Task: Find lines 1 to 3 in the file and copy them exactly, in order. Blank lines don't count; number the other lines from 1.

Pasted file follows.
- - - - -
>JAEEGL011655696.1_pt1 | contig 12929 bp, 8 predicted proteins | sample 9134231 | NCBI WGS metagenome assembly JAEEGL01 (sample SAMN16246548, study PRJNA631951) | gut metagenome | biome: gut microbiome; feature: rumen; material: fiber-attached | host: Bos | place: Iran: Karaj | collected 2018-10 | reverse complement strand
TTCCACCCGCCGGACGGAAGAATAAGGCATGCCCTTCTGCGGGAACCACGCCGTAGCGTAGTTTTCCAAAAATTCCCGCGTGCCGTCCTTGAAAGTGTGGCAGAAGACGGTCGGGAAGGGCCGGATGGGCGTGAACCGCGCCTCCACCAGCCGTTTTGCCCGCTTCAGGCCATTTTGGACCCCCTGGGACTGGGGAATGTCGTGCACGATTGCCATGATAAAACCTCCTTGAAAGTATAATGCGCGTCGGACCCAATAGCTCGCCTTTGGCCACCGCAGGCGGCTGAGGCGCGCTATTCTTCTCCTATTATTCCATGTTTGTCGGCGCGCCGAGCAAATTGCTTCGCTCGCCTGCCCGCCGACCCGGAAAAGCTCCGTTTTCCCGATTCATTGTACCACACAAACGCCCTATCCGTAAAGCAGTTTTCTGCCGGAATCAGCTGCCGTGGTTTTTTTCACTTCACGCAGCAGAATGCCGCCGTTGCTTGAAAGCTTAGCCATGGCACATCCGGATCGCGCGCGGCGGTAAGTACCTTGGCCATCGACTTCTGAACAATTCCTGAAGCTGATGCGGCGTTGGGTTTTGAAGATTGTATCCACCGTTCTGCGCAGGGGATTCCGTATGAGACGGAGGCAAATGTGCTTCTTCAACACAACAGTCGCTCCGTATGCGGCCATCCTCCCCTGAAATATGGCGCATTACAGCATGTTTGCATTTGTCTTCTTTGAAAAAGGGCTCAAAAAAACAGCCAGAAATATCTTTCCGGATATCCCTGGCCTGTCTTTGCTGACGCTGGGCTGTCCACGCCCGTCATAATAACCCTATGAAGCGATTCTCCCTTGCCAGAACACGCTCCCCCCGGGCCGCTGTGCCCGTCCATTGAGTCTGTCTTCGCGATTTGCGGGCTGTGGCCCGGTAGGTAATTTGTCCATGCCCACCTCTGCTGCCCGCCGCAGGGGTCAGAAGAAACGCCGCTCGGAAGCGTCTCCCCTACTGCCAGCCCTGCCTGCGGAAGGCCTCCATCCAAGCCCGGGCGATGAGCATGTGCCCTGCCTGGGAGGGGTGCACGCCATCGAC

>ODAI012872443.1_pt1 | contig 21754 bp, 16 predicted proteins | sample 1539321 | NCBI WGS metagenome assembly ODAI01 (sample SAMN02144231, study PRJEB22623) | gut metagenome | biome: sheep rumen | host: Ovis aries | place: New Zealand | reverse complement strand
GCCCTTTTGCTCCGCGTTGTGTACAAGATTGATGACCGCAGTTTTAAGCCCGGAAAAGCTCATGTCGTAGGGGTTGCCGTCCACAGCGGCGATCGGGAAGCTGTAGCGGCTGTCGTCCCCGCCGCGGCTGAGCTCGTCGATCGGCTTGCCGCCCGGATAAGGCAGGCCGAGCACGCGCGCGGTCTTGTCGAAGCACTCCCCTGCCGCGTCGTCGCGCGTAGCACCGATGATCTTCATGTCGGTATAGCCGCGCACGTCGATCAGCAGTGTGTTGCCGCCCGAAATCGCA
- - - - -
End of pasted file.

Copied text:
>JAEEGL011655696.1_pt1 | contig 12929 bp, 8 predicted proteins | sample 9134231 | NCBI WGS metagenome assembly JAEEGL01 (sample SAMN16246548, study PRJNA631951) | gut metagenome | biome: gut microbiome; feature: rumen; material: fiber-attached | host: Bos | place: Iran: Karaj | collected 2018-10 | reverse complement strand
TTCCACCCGCCGGACGGAAGAATAAGGCATGCCCTTCTGCGGGAACCACGCCGTAGCGTAGTTTTCCAAAAATTCCCGCGTGCCGTCCTTGAAAGTGTGGCAGAAGACGGTCGGGAAGGGCCGGATGGGCGTGAACCGCGCCTCCACCAGCCGTTTTGCCCGCTTCAGGCCATTTTGGACCCCCTGGGACTGGGGAATGTCGTGCACGATTGCCATGATAAAACCTCCTTGAAAGTATAATGCGCGTCGGACCCAATAGCTCGCCTTTGGCCACCGCAGGCGGCTGAGGCGCGCTATTCTTCTCCTATTATTCCATGTTTGTCGGCGCGCCGAGCAAATTGCTTCGCTCGCCTGCCCGCCGACCCGGAAAAGCTCCGTTTTCCCGATTCATTGTACCACACAAACGCCCTATCCGTAAAGCAGTTTTCTGCCGGAATCAGCTGCCGTGGTTTTTTTCACTTCACGCAGCAGAATGCCGCCGTTGCTTGAAAGCTTAGCCATGGCACATCCGGATCGCGCGCGGCGGTAAGTACCTTGGCCATCGACTTCTGAACAATTCCTGAAGCTGATGCGGCGTTGGGTTTTGAAGATTGTATCCACCGTTCTGCGCAGGGGATTCCGTATGAGACGGAGGCAAATGTGCTTCTTCAACACAACAGTCGCTCCGTATGCGGCCATCCTCCCCTGAAATATGGCGCATTACAGCATGTTTGCATTTGTCTTCTTTGAAAAAGGGCTCAAAAAAACAGCCAGAAATATCTTTCCGGATATCCCTGGCCTGTCTTTGCTGACGCTGGGCTGTCCACGCCCGTCATAATAACCCTATGAAGCGATTCTCCCTTGCCAGAACACGCTCCCCCCGGGCCGCTGTGCCCGTCCATTGAGTCTGTCTTCGCGATTTGCGGGCTGTGGCCCGGTAGGTAATTTGTCCATGCCCACCTCTGCTGCCCGCCGCAGGGGTCAGAAGAAACGCCGCTCGGAAGCGTCTCCCCTACTGCCAGCCCTGCCTGCGGAAGGCCTCCATCCAAGCCCGGGCGATGAGCATGTGCCCTGCCTGGGAGGGGTGCACGCCATCGAC

>ODAI012872443.1_pt1 | contig 21754 bp, 16 predicted proteins | sample 1539321 | NCBI WGS metagenome assembly ODAI01 (sample SAMN02144231, study PRJEB22623) | gut metagenome | biome: sheep rumen | host: Ovis aries | place: New Zealand | reverse complement strand